Let Us Descend is a reimagining of American slavery, as beautifully rendered as it is heart-wrenching. Searching, harrowing, replete with transcendent love, the novel is a journey from the rice fields of the Carolinas to the slave markets of New Orleans and into the fearsome heart of a Louisiana sugar plantation.
Annis, sold south by the white enslaver who fathered her, is the reader’s guide through this hellscape. As she struggles through the miles-long march, Annis turns inward, seeking comfort from memories of her mother and stories of her African warrior grandmother. Throughout, she opens herself to a world beyond this world, one teeming with spirits: of earth and water, of myth and history; spirits who nurture and give, and those who manipulate and take. While Ward leads readers through the descent, this, her fourth novel, is ultimately a story of rebirth and reclamation.
From one of the most singularly brilliant and beloved writers of her generation, this miracle of a novel inscribes Black American grief and joy into the very land—the rich but unforgiving forests, swamps, and rivers of the American South. Let Us Descend is Jesmyn Ward’s most magnificent novel yet, a masterwork for the ages.
Iris Kelly Doesn't Date
A fake relationship after a horrible one-night stand is anything but an act in this witty and heartfelt new romantic comedy by Ashley Herring Blake.
Everyone around Iris Kelly is in love. Her best friends are all coupled up, her siblings have partners that are perfect for them, and her parents are still blissfully married. And she’s happy for all of them, truly. Iris doesn’t want any of that—dating, love, romance. She’ll stick to her commitment-free hookups, thanks very much, except no one in her life will just let her be. Everyone wants to see her settled down, but she holds firmly to her no dating rule. There’s only one problem—Iris is a romance author facing an imminent deadline for her second book, and she’s completely out of ideas.
Perfectly happy to ignore her problems as per usual, Iris goes to a bar in Portland and meets a sexy stranger, Stefania, and a night of dancing and making out turns into the worst one-night stand Iris has had in her life. To get her mind off everything, Iris tries out for the lead role in a local play, a queer retelling of Much Ado About Nothing, but comes face-to-face with Stefania, whose real name turns out to be Stevie. Desperate to save face in front of her friends, Stevie asks Iris to play along as her girlfriend. Iris is shocked, but when she realizes the arrangement might provide her with some much-needed romantic content for her book, she agrees. As the two women play the part of a happy couple, lines start to blur, and they’re left wondering who will make the real first move....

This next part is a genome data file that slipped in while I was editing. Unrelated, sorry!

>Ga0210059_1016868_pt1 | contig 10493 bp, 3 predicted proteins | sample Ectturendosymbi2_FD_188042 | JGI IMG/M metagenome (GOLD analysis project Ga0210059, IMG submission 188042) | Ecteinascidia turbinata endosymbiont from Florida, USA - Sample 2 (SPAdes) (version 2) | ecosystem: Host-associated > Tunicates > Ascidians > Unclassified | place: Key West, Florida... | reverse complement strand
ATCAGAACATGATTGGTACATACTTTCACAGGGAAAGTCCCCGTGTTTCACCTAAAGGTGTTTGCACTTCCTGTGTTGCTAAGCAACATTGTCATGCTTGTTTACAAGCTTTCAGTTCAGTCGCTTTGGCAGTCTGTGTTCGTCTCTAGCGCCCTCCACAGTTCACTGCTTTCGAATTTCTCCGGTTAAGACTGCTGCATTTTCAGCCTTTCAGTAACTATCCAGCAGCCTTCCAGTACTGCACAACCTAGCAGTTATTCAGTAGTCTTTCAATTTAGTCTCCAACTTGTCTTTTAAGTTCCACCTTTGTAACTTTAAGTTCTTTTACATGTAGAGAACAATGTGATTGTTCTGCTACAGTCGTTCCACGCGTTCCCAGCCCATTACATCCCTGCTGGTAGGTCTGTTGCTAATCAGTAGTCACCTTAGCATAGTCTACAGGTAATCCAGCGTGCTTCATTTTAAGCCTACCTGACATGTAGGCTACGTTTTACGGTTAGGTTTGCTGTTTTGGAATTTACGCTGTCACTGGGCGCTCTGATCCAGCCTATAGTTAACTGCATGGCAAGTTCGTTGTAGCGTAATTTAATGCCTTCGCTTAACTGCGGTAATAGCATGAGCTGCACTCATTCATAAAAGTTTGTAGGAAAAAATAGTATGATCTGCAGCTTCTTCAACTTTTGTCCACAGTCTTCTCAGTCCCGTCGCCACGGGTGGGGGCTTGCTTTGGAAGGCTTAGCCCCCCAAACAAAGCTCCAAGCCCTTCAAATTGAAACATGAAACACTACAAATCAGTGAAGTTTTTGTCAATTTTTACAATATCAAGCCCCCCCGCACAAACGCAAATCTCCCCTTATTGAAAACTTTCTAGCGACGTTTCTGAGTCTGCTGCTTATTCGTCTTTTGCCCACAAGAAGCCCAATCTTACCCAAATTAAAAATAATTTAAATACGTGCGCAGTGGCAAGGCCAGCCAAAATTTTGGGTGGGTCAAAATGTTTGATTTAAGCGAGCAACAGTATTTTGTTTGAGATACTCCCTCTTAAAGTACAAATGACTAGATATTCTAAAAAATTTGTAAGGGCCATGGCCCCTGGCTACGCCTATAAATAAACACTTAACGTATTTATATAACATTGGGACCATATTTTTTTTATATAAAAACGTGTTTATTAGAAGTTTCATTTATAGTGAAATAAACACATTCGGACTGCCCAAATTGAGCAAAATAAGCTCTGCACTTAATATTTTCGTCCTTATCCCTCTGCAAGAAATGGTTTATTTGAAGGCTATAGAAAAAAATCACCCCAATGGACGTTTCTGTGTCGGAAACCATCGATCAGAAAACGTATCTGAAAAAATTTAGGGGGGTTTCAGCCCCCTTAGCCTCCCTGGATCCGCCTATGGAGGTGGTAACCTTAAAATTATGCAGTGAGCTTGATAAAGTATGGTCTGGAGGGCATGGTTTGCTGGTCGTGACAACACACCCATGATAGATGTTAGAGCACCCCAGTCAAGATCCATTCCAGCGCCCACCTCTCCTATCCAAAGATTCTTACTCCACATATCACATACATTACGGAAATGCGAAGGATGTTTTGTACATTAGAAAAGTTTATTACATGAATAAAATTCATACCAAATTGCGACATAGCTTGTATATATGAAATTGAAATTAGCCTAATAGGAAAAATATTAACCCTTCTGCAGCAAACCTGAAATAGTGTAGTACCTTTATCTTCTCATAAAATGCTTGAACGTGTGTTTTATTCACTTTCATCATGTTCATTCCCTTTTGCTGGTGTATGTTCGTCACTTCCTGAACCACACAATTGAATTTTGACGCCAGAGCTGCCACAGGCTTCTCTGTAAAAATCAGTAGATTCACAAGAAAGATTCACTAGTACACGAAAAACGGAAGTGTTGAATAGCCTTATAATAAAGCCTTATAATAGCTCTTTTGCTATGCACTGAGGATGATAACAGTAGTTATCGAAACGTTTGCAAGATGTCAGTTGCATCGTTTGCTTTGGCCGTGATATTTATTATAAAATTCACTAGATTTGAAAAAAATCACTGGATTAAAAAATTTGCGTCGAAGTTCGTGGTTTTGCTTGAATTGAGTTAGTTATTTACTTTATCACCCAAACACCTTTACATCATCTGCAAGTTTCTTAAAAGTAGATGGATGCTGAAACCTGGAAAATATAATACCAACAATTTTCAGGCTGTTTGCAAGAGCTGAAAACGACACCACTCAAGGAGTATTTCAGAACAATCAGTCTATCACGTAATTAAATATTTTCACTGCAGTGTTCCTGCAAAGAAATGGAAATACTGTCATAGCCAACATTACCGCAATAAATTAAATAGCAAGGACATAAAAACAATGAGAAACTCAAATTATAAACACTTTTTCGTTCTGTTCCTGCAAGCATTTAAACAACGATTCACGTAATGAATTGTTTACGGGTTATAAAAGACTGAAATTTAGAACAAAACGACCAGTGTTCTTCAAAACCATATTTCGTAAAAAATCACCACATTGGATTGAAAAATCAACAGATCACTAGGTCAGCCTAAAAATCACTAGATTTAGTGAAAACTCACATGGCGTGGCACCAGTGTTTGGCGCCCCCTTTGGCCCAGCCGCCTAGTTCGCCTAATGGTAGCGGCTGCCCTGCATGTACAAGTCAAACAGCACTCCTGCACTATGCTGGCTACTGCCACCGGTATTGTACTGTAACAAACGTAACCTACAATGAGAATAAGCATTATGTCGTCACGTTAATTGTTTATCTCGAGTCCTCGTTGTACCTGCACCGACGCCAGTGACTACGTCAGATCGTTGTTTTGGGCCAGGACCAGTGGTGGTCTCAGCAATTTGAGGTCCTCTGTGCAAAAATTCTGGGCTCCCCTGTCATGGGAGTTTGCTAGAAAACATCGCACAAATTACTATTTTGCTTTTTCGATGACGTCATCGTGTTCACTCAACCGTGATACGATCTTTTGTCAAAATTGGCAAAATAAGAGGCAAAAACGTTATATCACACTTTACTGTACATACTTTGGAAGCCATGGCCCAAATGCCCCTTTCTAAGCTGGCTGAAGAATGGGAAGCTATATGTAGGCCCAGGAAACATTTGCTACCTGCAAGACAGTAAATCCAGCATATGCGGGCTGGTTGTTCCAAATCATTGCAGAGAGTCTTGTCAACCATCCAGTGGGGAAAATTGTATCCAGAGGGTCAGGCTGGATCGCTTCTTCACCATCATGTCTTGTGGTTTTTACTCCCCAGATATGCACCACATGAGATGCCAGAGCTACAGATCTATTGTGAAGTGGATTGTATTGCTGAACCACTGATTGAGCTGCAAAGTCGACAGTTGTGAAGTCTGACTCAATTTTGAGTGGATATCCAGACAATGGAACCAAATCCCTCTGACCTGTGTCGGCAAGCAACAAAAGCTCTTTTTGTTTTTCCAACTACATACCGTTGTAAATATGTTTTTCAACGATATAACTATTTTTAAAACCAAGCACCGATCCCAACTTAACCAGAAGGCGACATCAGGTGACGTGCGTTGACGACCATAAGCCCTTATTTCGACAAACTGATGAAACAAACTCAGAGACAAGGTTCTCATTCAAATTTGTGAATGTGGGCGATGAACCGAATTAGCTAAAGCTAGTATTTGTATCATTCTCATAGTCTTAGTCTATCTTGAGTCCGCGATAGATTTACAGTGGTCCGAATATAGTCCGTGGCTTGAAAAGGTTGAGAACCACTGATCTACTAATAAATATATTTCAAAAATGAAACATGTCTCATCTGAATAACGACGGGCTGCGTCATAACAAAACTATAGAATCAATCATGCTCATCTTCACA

The Running Grave
In the seventh installment in the "outrageously entertaining" Strike series, detective duo Cormoran and Robin must rescue a man ensnared in the trap of a dangerous cult. (Financial Times)
Private Detective Cormoran Strike is contacted by a worried father whose son, Will, has gone to join a religious cult in the depths of the Norfolk countryside.
The Universal Humanitarian Church is, on the surface, a peaceable organization that campaigns for a better world. Yet Strike discovers that beneath the surface there are deeply sinister undertones, and unexplained deaths.
In order to try to rescue Will, Strike's business partner, Robin Ellacott, decides to infiltrate the cult, and she travels to Norfolk to live incognito among its members. But in doing so, she is unprepared for the dangers that await her there or for the toll it will take on her. . .
Utterly page-turning, The Running Grave moves Strike's and Robin's story forward in this epic, unforgettable seventh installment of the series.